Sources

  1. Hooper, Alan, and Murray, Dan. “An Analysis of the Operational Costs of Trucking: 2018 Update.” American Transportation Research Institute, Oct. 2018, https://atri-online.org/wp-content/uploads/2018/10/ATRI-Operational-Costs-of-Trucking-2018.pdf.
    See Appendix in the full report at www.victorstanley.com/pittcasestudy for Cost Savings Analysis Operating Assumptions table.

  1. “More than 1,000 ‘Smart’ Garbage Cans Deployed around Pittsburgh.” WTAE, WTAE, 4 June 2019, www.wtae.com/article/1000-smart-garbage-cans-deployed-around-pittsburgh/27721848.

  1. Bauder, Bob. “Pittsburgh Deploys More than 1,000 ‘Smart’ Trash Cans.” TribLIVE.com, 4 June 2019, https://triblive.com/local/pittsburgh-allegheny/more-than-1000-smart-trash-cans-placed-throughout-pittsburgh/.

  1. “Over 1,000 Smart Garbage Cans Set Up Citywide.” CBS Pittsburgh, CBS Pittsburgh, 4 June 2019, https://pittsburgh.cbslocal.com/2019/06/04/smart-garbage-cans-set-up-citywide/.

  1. “City Council Approves Pittsburgh Climate Action Plan 3.0.” Pittsburgh Green Story, 5 June 2018, https://pittsburghgreenstory.com/city-council-approves-pittsburgh-climate-action-plan-3-0/.

  1. Yeager, Sarah. “City of Pittsburgh Climate Action Plan 3.0” 19 February 2018 https://pittsburgh.legistar.com/View.ashx?M=F&ID=5817176&GUID=075303EF-B062-46D5-A5EE-68A209C2B01A.

  1. Olzinger, Jennifer. “City of Pittsburgh Office of Management and Budget on behalf of Department of Public Works –Request for Proposal for Litter Can Monitoring and Management RFP No. 2016-0028” 1 July 2016.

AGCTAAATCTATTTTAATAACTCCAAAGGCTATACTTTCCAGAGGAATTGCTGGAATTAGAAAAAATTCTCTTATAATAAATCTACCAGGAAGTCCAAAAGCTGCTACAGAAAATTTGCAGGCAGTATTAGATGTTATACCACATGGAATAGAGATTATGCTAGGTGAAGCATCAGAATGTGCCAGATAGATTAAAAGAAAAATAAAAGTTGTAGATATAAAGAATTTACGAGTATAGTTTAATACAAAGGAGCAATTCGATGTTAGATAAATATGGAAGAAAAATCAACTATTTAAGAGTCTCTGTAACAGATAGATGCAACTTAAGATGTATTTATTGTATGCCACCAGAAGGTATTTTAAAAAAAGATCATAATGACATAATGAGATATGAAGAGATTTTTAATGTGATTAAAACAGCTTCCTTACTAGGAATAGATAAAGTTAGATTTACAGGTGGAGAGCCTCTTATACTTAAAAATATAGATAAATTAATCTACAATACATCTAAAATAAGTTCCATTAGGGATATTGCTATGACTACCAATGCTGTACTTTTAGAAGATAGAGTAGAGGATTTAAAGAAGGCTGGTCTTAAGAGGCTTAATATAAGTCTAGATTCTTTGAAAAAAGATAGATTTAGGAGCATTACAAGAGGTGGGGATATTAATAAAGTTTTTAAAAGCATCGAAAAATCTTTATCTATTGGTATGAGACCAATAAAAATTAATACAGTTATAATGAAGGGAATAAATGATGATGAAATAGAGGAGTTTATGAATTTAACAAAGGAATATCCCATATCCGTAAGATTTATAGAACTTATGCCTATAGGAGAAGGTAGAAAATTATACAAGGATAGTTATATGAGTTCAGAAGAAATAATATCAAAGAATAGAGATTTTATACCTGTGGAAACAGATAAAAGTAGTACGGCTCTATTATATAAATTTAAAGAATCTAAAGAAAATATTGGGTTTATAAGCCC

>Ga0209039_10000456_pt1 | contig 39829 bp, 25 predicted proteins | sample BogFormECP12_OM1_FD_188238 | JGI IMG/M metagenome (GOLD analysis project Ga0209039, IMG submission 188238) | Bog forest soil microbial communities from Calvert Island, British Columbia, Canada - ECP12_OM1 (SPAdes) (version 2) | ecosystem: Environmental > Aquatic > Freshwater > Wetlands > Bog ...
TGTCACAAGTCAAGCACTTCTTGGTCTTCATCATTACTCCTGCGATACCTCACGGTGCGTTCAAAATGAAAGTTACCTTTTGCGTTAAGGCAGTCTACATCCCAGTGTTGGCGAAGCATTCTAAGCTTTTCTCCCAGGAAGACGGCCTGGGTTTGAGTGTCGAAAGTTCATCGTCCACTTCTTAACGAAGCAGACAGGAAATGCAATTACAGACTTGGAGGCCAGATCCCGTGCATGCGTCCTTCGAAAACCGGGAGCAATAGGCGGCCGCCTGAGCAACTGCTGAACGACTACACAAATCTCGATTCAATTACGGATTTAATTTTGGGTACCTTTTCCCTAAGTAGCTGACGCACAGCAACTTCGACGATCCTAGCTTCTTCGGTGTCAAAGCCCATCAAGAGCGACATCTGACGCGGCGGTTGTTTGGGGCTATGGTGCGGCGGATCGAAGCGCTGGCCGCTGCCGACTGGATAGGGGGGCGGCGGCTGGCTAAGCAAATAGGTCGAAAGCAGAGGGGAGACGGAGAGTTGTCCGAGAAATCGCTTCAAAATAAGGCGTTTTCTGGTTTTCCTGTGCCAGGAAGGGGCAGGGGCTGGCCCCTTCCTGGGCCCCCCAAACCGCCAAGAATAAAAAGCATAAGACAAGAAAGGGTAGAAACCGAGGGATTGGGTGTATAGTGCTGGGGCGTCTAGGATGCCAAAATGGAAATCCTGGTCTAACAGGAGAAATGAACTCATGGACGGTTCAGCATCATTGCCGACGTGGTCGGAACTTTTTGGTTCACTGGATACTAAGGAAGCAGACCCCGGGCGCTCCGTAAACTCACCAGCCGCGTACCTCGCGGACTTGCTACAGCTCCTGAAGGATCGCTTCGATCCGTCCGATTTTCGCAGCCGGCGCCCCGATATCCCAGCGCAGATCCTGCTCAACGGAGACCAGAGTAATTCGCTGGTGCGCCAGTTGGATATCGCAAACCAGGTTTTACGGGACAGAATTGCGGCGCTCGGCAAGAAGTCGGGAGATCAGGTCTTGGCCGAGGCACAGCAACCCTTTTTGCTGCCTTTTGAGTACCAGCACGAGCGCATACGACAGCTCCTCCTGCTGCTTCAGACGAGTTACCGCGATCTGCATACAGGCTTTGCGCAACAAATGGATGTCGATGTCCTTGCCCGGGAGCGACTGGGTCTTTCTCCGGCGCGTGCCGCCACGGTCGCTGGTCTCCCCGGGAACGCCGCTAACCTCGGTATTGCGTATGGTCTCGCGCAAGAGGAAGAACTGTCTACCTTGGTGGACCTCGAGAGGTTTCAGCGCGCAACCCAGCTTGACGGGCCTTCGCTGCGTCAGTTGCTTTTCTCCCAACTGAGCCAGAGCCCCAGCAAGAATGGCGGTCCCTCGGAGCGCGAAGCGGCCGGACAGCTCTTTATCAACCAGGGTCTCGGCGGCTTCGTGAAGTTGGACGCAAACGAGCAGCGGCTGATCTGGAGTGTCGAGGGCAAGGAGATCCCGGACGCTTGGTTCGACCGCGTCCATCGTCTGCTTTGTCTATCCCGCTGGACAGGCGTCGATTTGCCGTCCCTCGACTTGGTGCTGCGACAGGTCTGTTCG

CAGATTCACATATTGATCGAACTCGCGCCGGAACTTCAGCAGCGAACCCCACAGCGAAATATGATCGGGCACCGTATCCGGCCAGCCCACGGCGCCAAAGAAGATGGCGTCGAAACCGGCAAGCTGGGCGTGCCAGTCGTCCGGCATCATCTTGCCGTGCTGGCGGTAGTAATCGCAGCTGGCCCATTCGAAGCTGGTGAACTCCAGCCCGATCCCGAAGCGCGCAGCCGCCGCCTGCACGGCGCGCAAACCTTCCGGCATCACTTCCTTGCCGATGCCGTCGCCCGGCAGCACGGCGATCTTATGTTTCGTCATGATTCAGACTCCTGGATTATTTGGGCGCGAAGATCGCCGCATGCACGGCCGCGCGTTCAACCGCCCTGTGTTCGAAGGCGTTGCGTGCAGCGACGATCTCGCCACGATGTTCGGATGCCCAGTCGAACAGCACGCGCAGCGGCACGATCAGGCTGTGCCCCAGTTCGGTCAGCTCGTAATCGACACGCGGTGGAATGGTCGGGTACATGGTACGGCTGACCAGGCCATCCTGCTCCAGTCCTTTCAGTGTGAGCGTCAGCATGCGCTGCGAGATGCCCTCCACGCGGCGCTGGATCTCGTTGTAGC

1. “Greenhouse Gas Equivalencies Calculator.” EPA, Environmental Protection Agency, 15 Oct. 2018, www.epa.gov/energy/greenhouse-gas-equivalencies-calculator.

  1. “Carbon Footprint Calculator.” Fleet News, www.fleetnews.co.uk/costs/carbon-footprint-calculator/.

About the Authors

BRYAN SLAUGHENHOUPT, Vice President of Product Development and Operations, Victor Stanley, Inc. bryans@victorstanley.com

MIKE NOONE, Market Analyst and Solution Developer, Victor Stanley, Inc. miken@victorstanley.com

MATTHEW JACOB, Business Analyst, Department of Innovation and Performance matthew.jacob@pittsburghpa.gov

ALICIA CARBERRY, Operations Assistant, Office of Mayor William Peduto alicia.carberry@pittsburghpa.gov

About Victor Stanley

Victor Stanley, a leader in quality site furnishings, helps you bring your visions to life. From benches and bike racks to smart litter receptacles, which use our Relay Sensor and Service to enable efficient collection routing, we meticulously design, engineer and manufacture every detail to ensure our site furnishings will withstand the test of time. For over 57 years, we have helped create a place for people to gather, live life and make timeless moments.